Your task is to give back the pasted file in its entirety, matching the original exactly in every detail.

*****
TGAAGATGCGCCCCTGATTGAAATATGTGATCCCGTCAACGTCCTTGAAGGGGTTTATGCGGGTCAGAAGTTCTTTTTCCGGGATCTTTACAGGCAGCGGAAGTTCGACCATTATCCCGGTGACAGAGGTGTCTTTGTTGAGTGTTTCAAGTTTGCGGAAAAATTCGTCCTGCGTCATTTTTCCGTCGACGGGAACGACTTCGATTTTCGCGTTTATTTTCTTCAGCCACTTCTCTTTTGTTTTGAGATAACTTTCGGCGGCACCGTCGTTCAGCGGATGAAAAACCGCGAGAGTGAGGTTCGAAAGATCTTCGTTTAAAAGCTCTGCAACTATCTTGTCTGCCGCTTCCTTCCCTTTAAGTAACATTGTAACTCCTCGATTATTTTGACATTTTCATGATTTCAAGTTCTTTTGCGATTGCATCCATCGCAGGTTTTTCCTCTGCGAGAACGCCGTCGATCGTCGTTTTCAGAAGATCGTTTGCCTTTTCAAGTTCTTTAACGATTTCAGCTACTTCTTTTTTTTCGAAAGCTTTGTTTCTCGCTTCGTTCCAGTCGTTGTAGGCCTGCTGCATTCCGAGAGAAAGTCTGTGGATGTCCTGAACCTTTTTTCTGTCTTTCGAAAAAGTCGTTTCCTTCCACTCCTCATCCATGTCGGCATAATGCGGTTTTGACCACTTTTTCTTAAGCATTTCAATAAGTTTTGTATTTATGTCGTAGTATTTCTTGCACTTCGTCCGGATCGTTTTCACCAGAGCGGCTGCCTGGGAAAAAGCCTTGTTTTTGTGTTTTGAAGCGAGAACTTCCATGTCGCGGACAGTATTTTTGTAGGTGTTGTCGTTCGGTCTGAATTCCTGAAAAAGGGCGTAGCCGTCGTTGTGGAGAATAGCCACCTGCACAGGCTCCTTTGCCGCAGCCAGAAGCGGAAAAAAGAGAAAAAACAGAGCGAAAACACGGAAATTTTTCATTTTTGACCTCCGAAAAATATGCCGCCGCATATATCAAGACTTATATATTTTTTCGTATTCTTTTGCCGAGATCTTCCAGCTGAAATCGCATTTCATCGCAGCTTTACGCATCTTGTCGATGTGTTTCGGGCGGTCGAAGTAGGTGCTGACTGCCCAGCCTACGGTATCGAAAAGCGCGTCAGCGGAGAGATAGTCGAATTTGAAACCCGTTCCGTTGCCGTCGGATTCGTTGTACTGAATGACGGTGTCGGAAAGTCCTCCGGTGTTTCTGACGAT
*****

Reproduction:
TGAAGATGCGCCCCTGATTGAAATATGTGATCCCGTCAACGTCCTTGAAGGGGTTTATGCGGGTCAGAAGTTCTTTTTCCGGGATCTTTACAGGCAGCGGAAGTTCGACCATTATCCCGGTGACAGAGGTGTCTTTGTTGAGTGTTTCAAGTTTGCGGAAAAATTCGTCCTGCGTCATTTTTCCGTCGACGGGAACGACTTCGATTTTCGCGTTTATTTTCTTCAGCCACTTCTCTTTTGTTTTGAGATAACTTTCGGCGGCACCGTCGTTCAGCGGATGAAAAACCGCGAGAGTGAGGTTCGAAAGATCTTCGTTTAAAAGCTCTGCAACTATCTTGTCTGCCGCTTCCTTCCCTTTAAGTAACATTGTAACTCCTCGATTATTTTGACATTTTCATGATTTCAAGTTCTTTTGCGATTGCATCCATCGCAGGTTTTTCCTCTGCGAGAACGCCGTCGATCGTCGTTTTCAGAAGATCGTTTGCCTTTTCAAGTTCTTTAACGATTTCAGCTACTTCTTTTTTTTCGAAAGCTTTGTTTCTCGCTTCGTTCCAGTCGTTGTAGGCCTGCTGCATTCCGAGAGAAAGTCTGTGGATGTCCTGAACCTTTTTTCTGTCTTTCGAAAAAGTCGTTTCCTTCCACTCCTCATCCATGTCGGCATAATGCGGTTTTGACCACTTTTTCTTAAGCATTTCAATAAGTTTTGTATTTATGTCGTAGTATTTCTTGCACTTCGTCCGGATCGTTTTCACCAGAGCGGCTGCCTGGGAAAAAGCCTTGTTTTTGTGTTTTGAAGCGAGAACTTCCATGTCGCGGACAGTATTTTTGTAGGTGTTGTCGTTCGGTCTGAATTCCTGAAAAAGGGCGTAGCCGTCGTTGTGGAGAATAGCCACCTGCACAGGCTCCTTTGCCGCAGCCAGAAGCGGAAAAAAGAGAAAAAACAGAGCGAAAACACGGAAATTTTTCATTTTTGACCTCCGAAAAATATGCCGCCGCATATATCAAGACTTATATATTTTTTCGTATTCTTTTGCCGAGATCTTCCAGCTGAAATCGCATTTCATCGCAGCTTTACGCATCTTGTCGATGTGTTTCGGGCGGTCGAAGTAGGTGCTGACTGCCCAGCCTACGGTATCGAAAAGCGCGTCAGCGGAGAGATAGTCGAATTTGAAACCCGTTCCGTTGCCGTCGGATTCGTTGTACTGAATGACGGTGTCGGAAAGTCCTCCGGTGTTTCTGACGAT